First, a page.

Science Advances

Toughening stretchable fibers via serial fracturing of a metallic core

View publication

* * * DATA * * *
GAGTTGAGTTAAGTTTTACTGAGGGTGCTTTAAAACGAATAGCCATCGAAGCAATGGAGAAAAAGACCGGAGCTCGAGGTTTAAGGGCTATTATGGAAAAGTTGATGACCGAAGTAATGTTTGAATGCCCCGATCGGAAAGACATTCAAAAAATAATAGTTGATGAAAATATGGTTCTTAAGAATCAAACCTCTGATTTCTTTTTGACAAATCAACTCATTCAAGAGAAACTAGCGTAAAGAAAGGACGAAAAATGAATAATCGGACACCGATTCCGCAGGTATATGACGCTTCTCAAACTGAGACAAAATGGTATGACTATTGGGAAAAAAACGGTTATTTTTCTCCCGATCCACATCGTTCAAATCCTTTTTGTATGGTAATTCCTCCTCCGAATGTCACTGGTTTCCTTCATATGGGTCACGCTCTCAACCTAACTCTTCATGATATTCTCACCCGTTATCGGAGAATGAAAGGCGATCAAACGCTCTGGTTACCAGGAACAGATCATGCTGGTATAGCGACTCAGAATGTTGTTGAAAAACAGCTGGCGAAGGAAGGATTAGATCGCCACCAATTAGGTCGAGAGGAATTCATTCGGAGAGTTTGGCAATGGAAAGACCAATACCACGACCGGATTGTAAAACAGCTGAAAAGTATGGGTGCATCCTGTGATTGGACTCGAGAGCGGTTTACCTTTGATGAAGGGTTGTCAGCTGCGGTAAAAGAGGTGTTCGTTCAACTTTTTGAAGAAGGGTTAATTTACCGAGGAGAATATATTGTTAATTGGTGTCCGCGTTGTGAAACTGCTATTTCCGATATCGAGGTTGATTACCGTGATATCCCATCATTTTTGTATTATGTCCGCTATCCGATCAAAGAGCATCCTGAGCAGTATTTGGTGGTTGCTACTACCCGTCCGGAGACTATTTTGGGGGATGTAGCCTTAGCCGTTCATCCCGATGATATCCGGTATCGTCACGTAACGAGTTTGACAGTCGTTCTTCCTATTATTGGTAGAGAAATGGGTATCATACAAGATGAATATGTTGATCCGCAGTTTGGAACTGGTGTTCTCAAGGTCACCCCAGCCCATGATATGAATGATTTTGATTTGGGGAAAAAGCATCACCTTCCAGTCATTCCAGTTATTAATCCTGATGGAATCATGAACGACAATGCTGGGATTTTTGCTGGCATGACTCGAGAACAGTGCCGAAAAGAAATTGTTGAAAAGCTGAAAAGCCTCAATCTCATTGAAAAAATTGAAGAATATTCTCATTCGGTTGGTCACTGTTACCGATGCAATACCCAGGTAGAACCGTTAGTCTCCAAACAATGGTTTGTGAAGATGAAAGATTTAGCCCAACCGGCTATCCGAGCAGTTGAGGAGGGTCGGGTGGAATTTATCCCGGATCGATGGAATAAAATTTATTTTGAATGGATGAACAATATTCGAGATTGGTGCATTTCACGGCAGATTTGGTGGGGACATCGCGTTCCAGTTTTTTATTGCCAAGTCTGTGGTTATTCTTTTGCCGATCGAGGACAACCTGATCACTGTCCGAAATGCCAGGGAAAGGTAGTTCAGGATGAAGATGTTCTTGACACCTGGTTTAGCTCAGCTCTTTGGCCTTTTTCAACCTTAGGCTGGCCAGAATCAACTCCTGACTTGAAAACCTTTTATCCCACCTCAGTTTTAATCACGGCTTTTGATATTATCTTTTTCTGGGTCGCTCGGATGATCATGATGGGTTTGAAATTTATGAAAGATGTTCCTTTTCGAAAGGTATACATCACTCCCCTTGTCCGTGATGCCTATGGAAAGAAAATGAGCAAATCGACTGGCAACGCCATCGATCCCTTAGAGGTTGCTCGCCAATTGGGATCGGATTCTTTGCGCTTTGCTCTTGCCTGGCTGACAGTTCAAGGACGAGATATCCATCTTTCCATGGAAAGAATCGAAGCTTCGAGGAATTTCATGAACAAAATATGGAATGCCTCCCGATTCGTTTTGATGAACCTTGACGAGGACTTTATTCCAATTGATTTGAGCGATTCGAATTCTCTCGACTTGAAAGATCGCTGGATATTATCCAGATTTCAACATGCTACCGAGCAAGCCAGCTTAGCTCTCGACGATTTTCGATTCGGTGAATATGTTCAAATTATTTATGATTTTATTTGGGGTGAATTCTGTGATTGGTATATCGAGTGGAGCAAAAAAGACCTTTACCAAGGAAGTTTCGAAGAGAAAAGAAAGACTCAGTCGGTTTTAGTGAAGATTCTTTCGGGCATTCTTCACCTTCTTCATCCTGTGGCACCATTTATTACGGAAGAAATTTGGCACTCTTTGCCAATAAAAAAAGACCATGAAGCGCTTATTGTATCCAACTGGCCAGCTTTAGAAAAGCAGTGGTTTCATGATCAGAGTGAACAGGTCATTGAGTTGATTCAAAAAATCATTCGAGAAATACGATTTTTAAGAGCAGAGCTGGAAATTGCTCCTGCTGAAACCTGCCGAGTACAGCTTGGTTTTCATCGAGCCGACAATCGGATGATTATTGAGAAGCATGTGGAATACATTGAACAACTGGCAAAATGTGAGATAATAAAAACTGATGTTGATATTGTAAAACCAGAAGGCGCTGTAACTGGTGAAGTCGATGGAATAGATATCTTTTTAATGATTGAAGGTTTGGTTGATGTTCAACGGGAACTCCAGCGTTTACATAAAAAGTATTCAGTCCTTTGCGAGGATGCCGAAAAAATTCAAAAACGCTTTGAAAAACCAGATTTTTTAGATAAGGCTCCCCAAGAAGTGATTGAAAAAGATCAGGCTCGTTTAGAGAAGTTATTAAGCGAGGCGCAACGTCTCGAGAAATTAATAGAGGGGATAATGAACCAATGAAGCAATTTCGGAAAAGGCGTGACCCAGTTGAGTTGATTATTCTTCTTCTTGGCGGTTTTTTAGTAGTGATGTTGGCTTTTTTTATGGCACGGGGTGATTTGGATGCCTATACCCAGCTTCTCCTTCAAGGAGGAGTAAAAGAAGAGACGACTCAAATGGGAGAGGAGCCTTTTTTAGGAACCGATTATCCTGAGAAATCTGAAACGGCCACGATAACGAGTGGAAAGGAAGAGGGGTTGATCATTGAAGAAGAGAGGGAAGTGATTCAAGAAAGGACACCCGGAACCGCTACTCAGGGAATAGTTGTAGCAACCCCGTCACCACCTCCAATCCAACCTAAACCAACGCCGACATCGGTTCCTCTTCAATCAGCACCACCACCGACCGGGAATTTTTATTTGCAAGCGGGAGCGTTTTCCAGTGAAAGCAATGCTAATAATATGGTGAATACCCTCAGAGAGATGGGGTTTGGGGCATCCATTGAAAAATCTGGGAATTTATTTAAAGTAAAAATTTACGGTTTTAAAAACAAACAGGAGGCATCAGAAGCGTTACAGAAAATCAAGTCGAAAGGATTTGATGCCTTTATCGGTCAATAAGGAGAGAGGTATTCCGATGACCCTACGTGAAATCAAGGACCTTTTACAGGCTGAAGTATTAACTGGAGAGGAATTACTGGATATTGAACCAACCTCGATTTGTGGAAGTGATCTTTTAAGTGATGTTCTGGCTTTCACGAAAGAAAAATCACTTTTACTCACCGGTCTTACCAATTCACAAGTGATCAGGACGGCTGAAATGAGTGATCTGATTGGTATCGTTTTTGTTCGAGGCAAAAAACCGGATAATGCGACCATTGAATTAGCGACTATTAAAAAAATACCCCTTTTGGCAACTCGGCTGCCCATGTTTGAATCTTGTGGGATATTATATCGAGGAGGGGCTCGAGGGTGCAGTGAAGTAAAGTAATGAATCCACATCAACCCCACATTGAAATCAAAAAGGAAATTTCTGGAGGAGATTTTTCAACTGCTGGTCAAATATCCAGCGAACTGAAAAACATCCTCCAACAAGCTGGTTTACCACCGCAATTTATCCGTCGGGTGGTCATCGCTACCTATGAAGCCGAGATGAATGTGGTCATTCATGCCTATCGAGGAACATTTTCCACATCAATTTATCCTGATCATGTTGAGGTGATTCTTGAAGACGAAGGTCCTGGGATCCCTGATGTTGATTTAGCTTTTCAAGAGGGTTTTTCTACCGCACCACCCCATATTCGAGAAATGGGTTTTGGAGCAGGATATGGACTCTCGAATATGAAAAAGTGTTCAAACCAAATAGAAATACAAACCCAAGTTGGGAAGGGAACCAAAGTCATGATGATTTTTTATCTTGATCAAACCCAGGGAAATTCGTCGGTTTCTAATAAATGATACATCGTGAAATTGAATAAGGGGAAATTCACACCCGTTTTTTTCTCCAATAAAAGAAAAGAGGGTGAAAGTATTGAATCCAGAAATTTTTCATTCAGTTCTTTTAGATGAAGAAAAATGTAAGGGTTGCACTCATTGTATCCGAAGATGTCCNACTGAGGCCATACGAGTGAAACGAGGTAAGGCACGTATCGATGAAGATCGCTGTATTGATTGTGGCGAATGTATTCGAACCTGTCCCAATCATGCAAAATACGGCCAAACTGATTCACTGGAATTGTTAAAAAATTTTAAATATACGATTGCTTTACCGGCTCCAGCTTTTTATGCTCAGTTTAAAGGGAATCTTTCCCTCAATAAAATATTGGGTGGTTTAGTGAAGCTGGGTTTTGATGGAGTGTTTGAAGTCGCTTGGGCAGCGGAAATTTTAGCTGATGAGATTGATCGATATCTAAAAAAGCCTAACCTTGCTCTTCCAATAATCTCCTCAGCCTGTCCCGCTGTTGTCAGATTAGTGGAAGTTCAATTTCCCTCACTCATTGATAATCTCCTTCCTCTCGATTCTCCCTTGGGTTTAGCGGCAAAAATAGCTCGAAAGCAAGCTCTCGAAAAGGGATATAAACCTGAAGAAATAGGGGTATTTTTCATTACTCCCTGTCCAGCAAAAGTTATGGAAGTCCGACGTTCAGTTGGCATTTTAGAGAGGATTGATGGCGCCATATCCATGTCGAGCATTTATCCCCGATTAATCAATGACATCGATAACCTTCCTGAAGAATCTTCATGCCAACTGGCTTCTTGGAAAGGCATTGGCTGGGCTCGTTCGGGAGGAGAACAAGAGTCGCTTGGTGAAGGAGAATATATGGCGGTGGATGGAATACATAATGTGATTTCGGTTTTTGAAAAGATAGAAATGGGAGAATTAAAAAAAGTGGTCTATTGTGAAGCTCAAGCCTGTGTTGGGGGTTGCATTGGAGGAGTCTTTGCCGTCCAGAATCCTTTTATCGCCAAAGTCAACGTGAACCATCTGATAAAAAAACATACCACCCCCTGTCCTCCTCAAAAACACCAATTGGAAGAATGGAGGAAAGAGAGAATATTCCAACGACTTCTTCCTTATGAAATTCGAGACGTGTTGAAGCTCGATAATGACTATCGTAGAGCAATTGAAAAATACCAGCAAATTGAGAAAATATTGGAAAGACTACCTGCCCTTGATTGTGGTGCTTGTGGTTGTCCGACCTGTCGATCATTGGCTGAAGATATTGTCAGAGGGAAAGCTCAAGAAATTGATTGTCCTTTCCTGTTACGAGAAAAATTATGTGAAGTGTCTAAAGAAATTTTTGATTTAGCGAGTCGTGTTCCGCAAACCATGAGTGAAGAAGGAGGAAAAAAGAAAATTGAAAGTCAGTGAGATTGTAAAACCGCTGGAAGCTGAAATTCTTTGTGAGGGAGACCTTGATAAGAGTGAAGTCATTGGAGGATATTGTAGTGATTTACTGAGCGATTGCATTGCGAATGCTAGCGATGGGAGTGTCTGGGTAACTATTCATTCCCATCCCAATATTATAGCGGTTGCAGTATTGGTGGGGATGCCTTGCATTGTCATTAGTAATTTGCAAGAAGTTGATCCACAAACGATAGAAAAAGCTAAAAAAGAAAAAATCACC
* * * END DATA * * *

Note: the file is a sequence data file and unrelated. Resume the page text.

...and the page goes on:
Tough, biological materials (e.g., collagen or titin) protect tissues from irreversible damage caused by external loads. Mimicking these protective properties is important in packaging and in emerging applications such as durable electronic skins and soft robotics. This paper reports the formation of tough, metamaterial-like core-shell fibers that maintain stress at the fracture strength of a metal throughout the strain of an elastomer. The shell experiences localized strain enhancements that cause the higher modulus core to fracture repeatedly, increasing the energy dissipated during extension. Normally, fractures are catastrophic. However, in this architecture, the fractures are localized to the core. In addition to dissipating energy, the metallic core provides electrical conductivity and enables repair of the fractured core for repeated use. The fibers are 2.5 times tougher than titin and hold more than 15,000 times their own weight for a period 100 times longer than a hollow elastomeric fiber.